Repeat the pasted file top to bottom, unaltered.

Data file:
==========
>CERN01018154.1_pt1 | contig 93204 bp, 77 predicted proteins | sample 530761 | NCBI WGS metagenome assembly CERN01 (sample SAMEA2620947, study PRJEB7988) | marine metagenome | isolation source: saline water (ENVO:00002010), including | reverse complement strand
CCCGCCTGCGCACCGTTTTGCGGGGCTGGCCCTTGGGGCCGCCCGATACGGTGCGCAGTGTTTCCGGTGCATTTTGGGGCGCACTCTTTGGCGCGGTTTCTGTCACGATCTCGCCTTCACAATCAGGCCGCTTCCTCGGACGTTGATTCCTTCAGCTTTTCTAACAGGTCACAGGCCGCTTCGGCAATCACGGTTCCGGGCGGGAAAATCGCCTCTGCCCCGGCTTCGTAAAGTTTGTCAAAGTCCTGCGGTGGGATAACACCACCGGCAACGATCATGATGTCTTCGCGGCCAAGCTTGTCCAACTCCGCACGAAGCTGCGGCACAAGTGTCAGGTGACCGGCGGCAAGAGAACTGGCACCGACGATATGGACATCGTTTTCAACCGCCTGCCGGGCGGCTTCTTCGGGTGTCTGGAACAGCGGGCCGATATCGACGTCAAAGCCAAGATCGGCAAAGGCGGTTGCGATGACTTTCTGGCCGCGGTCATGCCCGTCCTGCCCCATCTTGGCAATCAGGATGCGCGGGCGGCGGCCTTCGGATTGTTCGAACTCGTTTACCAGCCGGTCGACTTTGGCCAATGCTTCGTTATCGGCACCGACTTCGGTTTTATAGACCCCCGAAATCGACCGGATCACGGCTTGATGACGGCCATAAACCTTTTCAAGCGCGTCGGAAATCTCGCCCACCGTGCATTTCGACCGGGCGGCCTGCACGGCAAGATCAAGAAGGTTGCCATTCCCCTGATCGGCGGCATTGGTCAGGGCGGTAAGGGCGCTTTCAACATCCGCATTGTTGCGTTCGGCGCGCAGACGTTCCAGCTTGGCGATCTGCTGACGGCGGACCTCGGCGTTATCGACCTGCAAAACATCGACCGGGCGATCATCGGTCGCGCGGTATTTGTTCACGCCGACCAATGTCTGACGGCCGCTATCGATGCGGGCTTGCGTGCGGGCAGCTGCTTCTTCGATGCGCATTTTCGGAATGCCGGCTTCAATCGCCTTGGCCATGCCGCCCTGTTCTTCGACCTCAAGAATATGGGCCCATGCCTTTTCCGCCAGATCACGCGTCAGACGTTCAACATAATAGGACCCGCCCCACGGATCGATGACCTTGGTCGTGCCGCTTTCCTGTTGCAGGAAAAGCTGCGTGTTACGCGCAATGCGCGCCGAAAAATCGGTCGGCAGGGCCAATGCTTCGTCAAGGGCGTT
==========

>CERN01018154.1_pt1 | contig 93204 bp, 77 predicted proteins | sample 530761 | NCBI WGS metagenome assembly CERN01 (sample SAMEA2620947, study PRJEB7988) | marine metagenome | isolation source: saline water (ENVO:00002010), including | reverse complement strand
CCCGCCTGCGCACCGTTTTGCGGGGCTGGCCCTTGGGGCCGCCCGATACGGTGCGCAGTGTTTCCGGTGCATTTTGGGGCGCACTCTTTGGCGCGGTTTCTGTCACGATCTCGCCTTCACAATCAGGCCGCTTCCTCGGACGTTGATTCCTTCAGCTTTTCTAACAGGTCACAGGCCGCTTCGGCAATCACGGTTCCGGGCGGGAAAATCGCCTCTGCCCCGGCTTCGTAAAGTTTGTCAAAGTCCTGCGGTGGGATAACACCACCGGCAACGATCATGATGTCTTCGCGGCCAAGCTTGTCCAACTCCGCACGAAGCTGCGGCACAAGTGTCAGGTGACCGGCGGCAAGAGAACTGGCACCGACGATATGGACATCGTTTTCAACCGCCTGCCGGGCGGCTTCTTCGGGTGTCTGGAACAGCGGGCCGATATCGACGTCAAAGCCAAGATCGGCAAAGGCGGTTGCGATGACTTTCTGGCCGCGGTCATGCCCGTCCTGCCCCATCTTGGCAATCAGGATGCGCGGGCGGCGGCCTTCGGATTGTTCGAACTCGTTTACCAGCCGGTCGACTTTGGCCAATGCTTCGTTATCGGCACCGACTTCGGTTTTATAGACCCCCGAAATCGACCGGATCACGGCTTGATGACGGCCATAAACCTTTTCAAGCGCGTCGGAAATCTCGCCCACCGTGCATTTCGACCGGGCGGCCTGCACGGCAAGATCAAGAAGGTTGCCATTCCCCTGATCGGCGGCATTGGTCAGGGCGGTAAGGGCGCTTTCAACATCCGCATTGTTGCGTTCGGCGCGCAGACGTTCCAGCTTGGCGATCTGCTGACGGCGGACCTCGGCGTTATCGACCTGCAAAACATCGACCGGGCGATCATCGGTCGCGCGGTATTTGTTCACGCCGACCAATGTCTGACGGCCGCTATCGATGCGGGCTTGCGTGCGGGCAGCTGCTTCTTCGATGCGCATTTTCGGAATGCCGGCTTCAATCGCCTTGGCCATGCCGCCCTGTTCTTCGACCTCAAGAATATGGGCCCATGCCTTTTCCGCCAGATCACGCGTCAGACGTTCAACATAATAGGACCCGCCCCACGGATCGATGACCTTGGTCGTGCCGCTTTCCTGTTGCAGGAAAAGCTGCGTGTTACGCGCAATGCGCGCCGAAAAATCGGTCGGCAGGGCCAATGCTTCGTCAAGGGCGTT